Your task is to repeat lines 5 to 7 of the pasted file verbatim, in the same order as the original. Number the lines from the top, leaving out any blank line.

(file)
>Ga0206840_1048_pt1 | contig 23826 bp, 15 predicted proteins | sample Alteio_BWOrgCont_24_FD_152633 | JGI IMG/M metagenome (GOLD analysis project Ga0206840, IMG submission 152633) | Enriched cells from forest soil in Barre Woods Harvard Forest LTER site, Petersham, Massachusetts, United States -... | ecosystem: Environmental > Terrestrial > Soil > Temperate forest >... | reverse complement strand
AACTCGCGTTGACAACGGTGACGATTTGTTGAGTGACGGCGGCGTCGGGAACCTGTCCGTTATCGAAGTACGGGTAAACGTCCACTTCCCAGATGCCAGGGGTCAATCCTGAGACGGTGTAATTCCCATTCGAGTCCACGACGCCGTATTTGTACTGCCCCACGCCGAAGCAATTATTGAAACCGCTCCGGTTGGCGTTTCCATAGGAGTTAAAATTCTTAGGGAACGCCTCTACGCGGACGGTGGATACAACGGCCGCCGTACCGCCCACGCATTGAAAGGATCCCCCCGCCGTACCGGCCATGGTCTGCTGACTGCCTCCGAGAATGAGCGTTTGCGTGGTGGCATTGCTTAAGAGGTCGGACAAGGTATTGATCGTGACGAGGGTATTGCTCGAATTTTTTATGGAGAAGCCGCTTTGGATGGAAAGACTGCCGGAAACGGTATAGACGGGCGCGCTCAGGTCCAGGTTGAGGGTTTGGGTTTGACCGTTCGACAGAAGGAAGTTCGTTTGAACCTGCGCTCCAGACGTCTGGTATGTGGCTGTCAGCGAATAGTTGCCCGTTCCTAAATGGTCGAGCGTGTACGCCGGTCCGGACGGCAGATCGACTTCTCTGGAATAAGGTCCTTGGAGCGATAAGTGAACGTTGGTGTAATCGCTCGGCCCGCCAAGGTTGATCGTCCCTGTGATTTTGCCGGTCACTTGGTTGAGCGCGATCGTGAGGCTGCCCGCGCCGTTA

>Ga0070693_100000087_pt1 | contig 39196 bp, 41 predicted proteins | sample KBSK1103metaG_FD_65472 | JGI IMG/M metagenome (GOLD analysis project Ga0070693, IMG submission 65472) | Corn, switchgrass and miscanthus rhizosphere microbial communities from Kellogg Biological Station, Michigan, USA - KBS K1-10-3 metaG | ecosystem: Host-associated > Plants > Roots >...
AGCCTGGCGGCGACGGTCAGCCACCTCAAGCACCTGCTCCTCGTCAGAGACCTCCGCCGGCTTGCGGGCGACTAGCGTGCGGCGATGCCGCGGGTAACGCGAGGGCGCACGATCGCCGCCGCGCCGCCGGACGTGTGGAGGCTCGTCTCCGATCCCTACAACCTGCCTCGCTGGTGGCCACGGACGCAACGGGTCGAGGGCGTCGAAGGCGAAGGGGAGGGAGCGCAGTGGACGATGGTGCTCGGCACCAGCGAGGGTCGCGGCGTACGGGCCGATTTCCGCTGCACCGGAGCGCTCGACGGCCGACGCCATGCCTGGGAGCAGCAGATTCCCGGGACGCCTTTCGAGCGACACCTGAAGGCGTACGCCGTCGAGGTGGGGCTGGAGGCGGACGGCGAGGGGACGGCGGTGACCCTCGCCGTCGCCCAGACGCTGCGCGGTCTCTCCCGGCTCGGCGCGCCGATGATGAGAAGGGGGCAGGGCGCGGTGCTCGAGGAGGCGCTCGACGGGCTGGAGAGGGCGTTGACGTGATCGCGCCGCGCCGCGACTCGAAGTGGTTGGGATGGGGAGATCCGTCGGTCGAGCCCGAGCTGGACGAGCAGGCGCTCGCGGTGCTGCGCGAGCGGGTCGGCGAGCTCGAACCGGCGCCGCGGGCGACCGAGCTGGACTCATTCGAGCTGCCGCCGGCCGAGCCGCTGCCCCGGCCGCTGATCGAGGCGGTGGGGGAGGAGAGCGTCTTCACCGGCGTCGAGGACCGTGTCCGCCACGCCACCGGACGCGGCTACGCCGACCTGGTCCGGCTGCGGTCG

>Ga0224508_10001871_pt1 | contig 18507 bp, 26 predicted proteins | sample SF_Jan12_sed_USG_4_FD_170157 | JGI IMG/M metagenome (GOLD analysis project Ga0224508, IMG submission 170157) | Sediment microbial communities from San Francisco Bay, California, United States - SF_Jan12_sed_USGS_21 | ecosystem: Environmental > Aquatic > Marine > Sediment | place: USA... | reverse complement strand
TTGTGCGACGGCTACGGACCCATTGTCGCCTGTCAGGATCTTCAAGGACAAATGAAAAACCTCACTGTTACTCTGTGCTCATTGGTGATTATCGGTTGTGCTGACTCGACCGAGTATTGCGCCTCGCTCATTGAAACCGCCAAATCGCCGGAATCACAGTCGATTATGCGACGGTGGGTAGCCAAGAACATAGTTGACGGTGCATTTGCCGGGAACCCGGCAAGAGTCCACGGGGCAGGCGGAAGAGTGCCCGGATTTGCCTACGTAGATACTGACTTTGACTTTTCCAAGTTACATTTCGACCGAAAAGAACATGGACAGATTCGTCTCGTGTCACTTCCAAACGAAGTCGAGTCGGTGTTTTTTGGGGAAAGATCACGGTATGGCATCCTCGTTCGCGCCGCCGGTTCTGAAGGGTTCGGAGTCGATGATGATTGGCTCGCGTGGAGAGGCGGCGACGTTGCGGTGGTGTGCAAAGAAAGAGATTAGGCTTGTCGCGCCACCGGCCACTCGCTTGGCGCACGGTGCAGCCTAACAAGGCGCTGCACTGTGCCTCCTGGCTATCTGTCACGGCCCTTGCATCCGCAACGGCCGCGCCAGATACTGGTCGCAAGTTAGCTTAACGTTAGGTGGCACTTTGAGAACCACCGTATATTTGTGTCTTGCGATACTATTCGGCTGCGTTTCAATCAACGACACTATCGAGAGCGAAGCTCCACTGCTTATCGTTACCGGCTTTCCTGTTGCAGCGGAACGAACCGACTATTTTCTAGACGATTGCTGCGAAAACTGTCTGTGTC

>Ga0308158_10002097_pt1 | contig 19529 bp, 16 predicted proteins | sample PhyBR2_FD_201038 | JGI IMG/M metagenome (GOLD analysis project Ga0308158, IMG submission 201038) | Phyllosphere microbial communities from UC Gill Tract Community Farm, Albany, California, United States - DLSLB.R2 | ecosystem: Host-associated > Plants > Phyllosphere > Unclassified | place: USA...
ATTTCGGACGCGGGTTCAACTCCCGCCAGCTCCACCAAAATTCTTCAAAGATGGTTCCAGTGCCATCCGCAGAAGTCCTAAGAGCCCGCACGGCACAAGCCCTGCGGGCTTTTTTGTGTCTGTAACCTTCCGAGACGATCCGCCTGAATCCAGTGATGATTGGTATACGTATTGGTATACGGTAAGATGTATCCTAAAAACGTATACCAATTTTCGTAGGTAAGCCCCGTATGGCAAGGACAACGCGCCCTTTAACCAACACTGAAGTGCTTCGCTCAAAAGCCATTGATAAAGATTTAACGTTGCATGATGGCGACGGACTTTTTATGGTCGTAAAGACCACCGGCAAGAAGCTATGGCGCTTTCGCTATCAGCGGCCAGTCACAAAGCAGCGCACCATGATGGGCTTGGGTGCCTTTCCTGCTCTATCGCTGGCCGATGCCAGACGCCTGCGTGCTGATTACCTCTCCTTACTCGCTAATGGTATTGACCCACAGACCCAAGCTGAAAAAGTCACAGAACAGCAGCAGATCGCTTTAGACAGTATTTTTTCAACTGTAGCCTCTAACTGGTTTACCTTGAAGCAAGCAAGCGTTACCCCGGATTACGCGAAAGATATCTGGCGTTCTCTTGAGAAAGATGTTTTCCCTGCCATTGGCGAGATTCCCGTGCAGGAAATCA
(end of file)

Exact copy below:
>Ga0224508_10001871_pt1 | contig 18507 bp, 26 predicted proteins | sample SF_Jan12_sed_USG_4_FD_170157 | JGI IMG/M metagenome (GOLD analysis project Ga0224508, IMG submission 170157) | Sediment microbial communities from San Francisco Bay, California, United States - SF_Jan12_sed_USGS_21 | ecosystem: Environmental > Aquatic > Marine > Sediment | place: USA... | reverse complement strand
TTGTGCGACGGCTACGGACCCATTGTCGCCTGTCAGGATCTTCAAGGACAAATGAAAAACCTCACTGTTACTCTGTGCTCATTGGTGATTATCGGTTGTGCTGACTCGACCGAGTATTGCGCCTCGCTCATTGAAACCGCCAAATCGCCGGAATCACAGTCGATTATGCGACGGTGGGTAGCCAAGAACATAGTTGACGGTGCATTTGCCGGGAACCCGGCAAGAGTCCACGGGGCAGGCGGAAGAGTGCCCGGATTTGCCTACGTAGATACTGACTTTGACTTTTCCAAGTTACATTTCGACCGAAAAGAACATGGACAGATTCGTCTCGTGTCACTTCCAAACGAAGTCGAGTCGGTGTTTTTTGGGGAAAGATCACGGTATGGCATCCTCGTTCGCGCCGCCGGTTCTGAAGGGTTCGGAGTCGATGATGATTGGCTCGCGTGGAGAGGCGGCGACGTTGCGGTGGTGTGCAAAGAAAGAGATTAGGCTTGTCGCGCCACCGGCCACTCGCTTGGCGCACGGTGCAGCCTAACAAGGCGCTGCACTGTGCCTCCTGGCTATCTGTCACGGCCCTTGCATCCGCAACGGCCGCGCCAGATACTGGTCGCAAGTTAGCTTAACGTTAGGTGGCACTTTGAGAACCACCGTATATTTGTGTCTTGCGATACTATTCGGCTGCGTTTCAATCAACGACACTATCGAGAGCGAAGCTCCACTGCTTATCGTTACCGGCTTTCCTGTTGCAGCGGAACGAACCGACTATTTTCTAGACGATTGCTGCGAAAACTGTCTGTGTC

>Ga0308158_10002097_pt1 | contig 19529 bp, 16 predicted proteins | sample PhyBR2_FD_201038 | JGI IMG/M metagenome (GOLD analysis project Ga0308158, IMG submission 201038) | Phyllosphere microbial communities from UC Gill Tract Community Farm, Albany, California, United States - DLSLB.R2 | ecosystem: Host-associated > Plants > Phyllosphere > Unclassified | place: USA...